Welcome to red wine and books! Where an avid lover of all genres shares with you her opinion on some of the best (and not so great) stories she reads.

Thursday, November 26, 2015

Review: Monsterland by Michael Phillip Cash


Print Length: 284 pages
Publisher: Red Feather Publishing (October 13, 2015)


From Goodreads.com: Welcome to Monsterland – the scariest place on Earth. All guests can interact with real vampires in Vampire Village, be chased by an actual werewolf on the River Run, and walk among the dead in Zombieville.

Wyatt Baldwin, a high school student and life-long movie buff is staring bleakly at a future of flipping burgers. Due to a fortuitous circumstance, Wyatt and his friends are invited to the star-studded opening of Monsterland. In a theme park full of real vampires, werewolves and zombies, what could possibly go wrong? 

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My Rating: 3 stars out of 5
When I agreed to read this novel, the synopsis is what sold me, I was curious as to how the author would handle the story. I was unaware as to whether this novel was geared towards young adult readers, or more advanced readers and so my review will reflect that. 

For a YA novel this book is pretty solid. It has all the elements a younger reader that is just stepping into the horror genre will enjoy. 

However, for a more experienced reader like me I have to say that I wish this story had been longer so that it would be able to spend more time on character development (especially where the "monsters" are concerned), and had taken more time to expand on the park and the horrors contained therein. I felt that there could have been more detail as to why people acted and reacted as they did to certain things (and how one thing even happened - I'm still very confused as to whether or not this character was already a certain way, or if they became that way due to circumstances at the park).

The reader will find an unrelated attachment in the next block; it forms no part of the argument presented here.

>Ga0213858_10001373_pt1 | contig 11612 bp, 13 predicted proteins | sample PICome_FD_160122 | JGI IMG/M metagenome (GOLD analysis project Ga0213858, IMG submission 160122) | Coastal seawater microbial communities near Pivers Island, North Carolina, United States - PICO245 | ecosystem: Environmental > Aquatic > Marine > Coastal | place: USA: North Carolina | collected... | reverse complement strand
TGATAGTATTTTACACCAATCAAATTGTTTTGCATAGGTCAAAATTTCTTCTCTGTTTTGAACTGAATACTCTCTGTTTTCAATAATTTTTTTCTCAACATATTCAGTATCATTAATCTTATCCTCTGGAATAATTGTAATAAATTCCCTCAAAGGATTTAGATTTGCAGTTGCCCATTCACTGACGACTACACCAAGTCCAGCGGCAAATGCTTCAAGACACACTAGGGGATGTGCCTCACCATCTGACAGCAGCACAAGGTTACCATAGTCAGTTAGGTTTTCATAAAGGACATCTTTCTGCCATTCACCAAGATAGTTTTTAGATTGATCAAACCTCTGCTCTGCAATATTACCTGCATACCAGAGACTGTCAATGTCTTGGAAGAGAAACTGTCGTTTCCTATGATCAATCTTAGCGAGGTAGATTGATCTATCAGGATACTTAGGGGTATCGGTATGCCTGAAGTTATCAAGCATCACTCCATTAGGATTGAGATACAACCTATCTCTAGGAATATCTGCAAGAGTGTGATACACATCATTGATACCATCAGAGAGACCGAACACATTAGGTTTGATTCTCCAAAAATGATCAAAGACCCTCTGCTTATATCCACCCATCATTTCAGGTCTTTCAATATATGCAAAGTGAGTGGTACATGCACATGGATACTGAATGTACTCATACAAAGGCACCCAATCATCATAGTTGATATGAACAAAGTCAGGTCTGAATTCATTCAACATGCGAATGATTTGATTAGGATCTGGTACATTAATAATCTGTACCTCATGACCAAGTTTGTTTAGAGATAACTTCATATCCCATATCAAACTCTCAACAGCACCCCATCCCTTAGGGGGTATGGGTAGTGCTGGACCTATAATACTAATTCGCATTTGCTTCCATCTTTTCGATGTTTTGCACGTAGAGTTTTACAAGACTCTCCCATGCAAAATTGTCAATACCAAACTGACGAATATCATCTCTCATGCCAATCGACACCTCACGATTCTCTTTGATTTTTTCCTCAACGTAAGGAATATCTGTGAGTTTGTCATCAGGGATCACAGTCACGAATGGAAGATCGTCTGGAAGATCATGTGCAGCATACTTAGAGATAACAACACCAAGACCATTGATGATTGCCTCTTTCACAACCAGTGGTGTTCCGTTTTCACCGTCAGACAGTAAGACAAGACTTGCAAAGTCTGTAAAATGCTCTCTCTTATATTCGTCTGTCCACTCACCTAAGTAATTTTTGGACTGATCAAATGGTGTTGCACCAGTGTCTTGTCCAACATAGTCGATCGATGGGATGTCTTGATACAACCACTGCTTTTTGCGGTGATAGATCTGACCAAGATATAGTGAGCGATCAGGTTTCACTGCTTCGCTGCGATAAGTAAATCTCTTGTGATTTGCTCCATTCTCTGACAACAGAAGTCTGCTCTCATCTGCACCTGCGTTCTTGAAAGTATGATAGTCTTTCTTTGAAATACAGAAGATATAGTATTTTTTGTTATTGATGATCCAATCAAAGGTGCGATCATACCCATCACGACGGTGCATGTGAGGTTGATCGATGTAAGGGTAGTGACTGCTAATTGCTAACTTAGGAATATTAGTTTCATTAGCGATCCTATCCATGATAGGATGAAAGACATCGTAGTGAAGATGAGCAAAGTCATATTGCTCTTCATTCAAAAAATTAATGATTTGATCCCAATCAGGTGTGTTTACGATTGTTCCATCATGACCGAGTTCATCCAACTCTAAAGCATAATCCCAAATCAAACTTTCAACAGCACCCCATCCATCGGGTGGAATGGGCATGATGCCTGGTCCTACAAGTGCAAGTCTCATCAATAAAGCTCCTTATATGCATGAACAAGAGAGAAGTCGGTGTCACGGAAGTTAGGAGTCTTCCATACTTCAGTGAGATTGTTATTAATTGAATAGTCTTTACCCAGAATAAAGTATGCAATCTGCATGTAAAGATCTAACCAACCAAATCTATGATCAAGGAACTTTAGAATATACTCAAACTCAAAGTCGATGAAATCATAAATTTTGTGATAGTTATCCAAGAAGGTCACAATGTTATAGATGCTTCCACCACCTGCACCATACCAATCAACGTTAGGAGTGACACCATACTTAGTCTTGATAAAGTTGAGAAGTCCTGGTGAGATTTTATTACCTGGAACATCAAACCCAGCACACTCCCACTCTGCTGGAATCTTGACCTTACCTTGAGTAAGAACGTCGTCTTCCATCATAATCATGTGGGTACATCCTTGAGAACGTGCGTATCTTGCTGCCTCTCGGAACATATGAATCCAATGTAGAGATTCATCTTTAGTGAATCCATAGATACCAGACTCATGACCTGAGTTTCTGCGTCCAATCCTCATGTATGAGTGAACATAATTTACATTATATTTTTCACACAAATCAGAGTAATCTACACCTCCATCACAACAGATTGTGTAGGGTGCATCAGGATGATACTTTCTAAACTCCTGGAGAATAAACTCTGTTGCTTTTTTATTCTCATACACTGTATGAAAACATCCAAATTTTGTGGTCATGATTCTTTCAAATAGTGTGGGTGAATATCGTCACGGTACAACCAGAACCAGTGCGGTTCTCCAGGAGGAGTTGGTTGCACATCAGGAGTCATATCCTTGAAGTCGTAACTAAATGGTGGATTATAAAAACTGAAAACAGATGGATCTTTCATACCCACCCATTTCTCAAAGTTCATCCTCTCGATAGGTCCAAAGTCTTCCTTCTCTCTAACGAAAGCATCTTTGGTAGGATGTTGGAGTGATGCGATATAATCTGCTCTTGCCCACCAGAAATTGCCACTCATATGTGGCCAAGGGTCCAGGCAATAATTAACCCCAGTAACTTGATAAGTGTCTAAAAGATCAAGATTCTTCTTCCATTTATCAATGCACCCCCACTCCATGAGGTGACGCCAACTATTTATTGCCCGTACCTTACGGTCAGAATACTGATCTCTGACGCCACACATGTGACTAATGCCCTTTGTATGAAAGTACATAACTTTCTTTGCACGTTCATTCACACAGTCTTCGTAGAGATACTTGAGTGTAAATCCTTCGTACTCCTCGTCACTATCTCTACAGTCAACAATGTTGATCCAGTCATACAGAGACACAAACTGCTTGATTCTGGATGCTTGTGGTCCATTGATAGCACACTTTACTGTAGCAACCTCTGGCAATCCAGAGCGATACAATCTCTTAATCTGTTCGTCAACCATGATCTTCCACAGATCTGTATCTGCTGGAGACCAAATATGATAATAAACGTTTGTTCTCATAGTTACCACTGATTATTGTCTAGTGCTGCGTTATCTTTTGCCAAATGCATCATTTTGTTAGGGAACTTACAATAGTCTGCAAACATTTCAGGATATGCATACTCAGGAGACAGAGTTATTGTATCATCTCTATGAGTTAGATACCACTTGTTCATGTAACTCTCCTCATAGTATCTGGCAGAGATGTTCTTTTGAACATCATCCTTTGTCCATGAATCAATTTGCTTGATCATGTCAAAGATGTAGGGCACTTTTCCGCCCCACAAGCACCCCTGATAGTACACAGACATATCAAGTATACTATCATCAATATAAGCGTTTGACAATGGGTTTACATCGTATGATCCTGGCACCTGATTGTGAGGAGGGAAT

There were a couple of twists this book took that I did not see coming, and while they made the story that much more interesting to me as a reader, it also made me take a deeper look at society. Perhaps that was not the intention of the author, but while reading one cannot help but make the comparison between the "monsters" of the park, and the "monster" that can sometimes be humanity. 

All things considered (and taking into account the author's screen writing experience) I have to say that I do believe this novel would do well as a movie (theater or SyFy made for television). There are so many elements to this that I think would translate better on screen than they came across in the story. I do however, believe this story would appeal to a younger audience and will do well especially with those that are just beginning to 
develop an interest in the horror genre. 

DISCLAIMER: I received a complimentary copy of this novel in exchange for my honest review. This has not affected my review in any way. All thoughts and opinions expressed in this review are 100% my own.
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Monsterland is available from Amazon.com

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